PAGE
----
The expanding substance may be e.g. a mixture mainly containing two components. In such a case, a first component may mainly contain e.g. polyetherpolyol and/or polyesterpolyol. A second component may contain e.g. isocyanate. The volumetric ratios of the first and the second components may vary e.g. between 0.8 to 1.2:0.8 to 1.8. The expanding substance may also contain catalysts and water and, when desired, also other components, such as silica, stone dust, fibre reinforcements and other possible additives and/or auxiliaries and/or fillers.

The injectable substance is preferably a substance which starts to react by expanding within 0.5 to 3600 seconds after having been injected into the expansion element 2. In an embodiment, the substance starts to react after more than 20 or more than 25 seconds since the injection, whereby the expansion element 2 is filled up evenly, and with a very small risk of breakage. Furthermore, in an embodiment, the substance starts to react after less than 50 seconds after the injection, which makes the process easy to manage.

The substance expands e.g. 1 to 120 times its original volume. The expansion factor of the substance, i.e. the volume of the substance at the end of the reaction as compared with the volume of the substance at the beginning of the reaction, may be e.g. of the order of 1.1 to 120. Preferably, the substance is arranged to expand 1.5 to 20 times its original volume.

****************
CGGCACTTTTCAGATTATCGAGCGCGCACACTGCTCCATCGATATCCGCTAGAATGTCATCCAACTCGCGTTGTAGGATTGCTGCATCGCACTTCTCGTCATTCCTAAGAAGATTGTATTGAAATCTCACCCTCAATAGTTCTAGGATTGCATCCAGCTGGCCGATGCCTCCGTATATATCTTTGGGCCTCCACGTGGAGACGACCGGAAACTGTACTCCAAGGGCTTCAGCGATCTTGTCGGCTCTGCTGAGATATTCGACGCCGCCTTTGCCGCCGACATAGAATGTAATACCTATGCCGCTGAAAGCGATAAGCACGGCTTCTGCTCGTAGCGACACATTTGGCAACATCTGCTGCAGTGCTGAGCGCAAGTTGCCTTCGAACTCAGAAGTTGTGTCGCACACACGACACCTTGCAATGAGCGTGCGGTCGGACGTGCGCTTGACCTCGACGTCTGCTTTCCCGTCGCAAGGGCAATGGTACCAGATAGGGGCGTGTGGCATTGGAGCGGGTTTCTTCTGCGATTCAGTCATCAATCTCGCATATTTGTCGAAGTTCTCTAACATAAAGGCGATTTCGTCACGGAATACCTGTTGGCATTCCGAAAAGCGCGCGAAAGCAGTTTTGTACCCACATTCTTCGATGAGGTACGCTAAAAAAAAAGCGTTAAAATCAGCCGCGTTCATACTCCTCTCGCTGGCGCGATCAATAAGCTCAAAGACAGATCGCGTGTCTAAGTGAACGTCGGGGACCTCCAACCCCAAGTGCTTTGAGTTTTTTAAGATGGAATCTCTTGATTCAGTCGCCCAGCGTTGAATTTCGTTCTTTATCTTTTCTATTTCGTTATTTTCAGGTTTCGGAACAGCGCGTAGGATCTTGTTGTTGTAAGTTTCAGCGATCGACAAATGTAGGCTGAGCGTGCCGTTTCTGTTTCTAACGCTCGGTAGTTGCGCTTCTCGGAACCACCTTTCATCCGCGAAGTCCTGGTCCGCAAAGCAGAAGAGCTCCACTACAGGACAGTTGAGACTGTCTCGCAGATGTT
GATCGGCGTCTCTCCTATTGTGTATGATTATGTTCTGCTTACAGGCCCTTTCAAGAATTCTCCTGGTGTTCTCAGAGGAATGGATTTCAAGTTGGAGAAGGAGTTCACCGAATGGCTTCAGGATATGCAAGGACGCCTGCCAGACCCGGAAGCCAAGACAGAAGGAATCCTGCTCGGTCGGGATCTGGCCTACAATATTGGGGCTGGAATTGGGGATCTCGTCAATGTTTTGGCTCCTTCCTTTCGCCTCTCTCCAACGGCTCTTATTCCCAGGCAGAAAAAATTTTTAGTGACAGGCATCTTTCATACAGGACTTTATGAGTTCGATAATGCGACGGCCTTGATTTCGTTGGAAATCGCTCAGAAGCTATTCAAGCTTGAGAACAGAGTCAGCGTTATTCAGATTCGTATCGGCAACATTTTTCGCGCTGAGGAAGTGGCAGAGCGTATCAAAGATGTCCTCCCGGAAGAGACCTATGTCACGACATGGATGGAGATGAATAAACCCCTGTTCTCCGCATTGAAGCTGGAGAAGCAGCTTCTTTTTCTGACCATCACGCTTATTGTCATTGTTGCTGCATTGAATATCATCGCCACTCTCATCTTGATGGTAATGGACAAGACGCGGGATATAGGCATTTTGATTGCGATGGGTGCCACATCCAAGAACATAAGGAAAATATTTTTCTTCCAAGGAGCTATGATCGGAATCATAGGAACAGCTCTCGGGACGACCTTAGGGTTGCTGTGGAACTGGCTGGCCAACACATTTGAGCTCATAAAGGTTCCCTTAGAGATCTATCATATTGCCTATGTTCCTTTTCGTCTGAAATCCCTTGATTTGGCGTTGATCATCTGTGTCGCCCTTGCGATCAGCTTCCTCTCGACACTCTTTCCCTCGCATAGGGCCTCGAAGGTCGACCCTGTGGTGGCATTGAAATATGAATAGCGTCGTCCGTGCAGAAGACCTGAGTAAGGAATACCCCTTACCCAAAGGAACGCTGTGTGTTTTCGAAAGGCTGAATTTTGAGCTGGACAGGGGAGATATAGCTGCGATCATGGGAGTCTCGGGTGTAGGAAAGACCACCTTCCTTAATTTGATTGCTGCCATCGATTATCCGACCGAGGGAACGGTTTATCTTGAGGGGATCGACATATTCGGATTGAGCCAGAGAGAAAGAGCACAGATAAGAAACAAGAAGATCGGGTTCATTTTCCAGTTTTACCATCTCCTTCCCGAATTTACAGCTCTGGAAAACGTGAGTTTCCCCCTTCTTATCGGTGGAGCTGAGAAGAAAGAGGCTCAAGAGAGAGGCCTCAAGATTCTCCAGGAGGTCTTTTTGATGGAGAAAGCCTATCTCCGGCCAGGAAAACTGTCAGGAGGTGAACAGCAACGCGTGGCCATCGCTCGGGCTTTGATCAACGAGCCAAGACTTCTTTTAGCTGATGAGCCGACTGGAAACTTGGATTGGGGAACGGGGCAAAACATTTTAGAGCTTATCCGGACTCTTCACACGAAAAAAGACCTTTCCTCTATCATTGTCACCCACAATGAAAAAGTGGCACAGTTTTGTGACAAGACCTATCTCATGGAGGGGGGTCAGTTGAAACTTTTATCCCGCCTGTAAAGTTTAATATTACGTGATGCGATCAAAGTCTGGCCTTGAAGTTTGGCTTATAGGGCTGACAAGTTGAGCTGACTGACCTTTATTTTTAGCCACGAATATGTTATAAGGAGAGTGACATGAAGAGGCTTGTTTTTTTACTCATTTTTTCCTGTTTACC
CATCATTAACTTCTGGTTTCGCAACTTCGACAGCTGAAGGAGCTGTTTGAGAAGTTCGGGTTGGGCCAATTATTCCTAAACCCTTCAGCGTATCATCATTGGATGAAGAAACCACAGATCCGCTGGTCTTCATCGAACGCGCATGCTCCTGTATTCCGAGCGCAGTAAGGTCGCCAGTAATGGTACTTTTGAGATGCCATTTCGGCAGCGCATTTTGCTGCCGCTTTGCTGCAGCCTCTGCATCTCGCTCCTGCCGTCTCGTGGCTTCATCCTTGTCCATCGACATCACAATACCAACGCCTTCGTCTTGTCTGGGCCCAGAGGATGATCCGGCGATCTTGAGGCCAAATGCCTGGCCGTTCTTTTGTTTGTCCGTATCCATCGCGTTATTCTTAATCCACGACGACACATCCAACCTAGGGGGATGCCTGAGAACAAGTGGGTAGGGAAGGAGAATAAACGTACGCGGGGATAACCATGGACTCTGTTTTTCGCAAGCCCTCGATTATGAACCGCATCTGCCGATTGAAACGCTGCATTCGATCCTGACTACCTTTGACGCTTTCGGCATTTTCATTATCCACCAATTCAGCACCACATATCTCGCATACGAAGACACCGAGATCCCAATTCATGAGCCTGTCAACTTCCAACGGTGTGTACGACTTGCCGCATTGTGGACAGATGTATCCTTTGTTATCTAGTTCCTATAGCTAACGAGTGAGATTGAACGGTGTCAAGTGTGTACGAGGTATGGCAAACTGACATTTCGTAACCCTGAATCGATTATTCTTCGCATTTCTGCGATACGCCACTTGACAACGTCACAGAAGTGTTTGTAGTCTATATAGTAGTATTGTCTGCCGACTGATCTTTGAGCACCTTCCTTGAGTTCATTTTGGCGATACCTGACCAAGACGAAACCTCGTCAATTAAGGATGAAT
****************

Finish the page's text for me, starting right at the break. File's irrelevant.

The expanding material condenses, fills or replaces surrounding soil, depending on the type or density of the surrounding soil. The replacement takes place by pushing the existing soil aside. The soil may be compressible or incompressible. The final result obtained may be measured using a soil measurement method. In this case, too, e.g. a penetrometer or another geotechnical measuring device may be used for carrying out the measurements.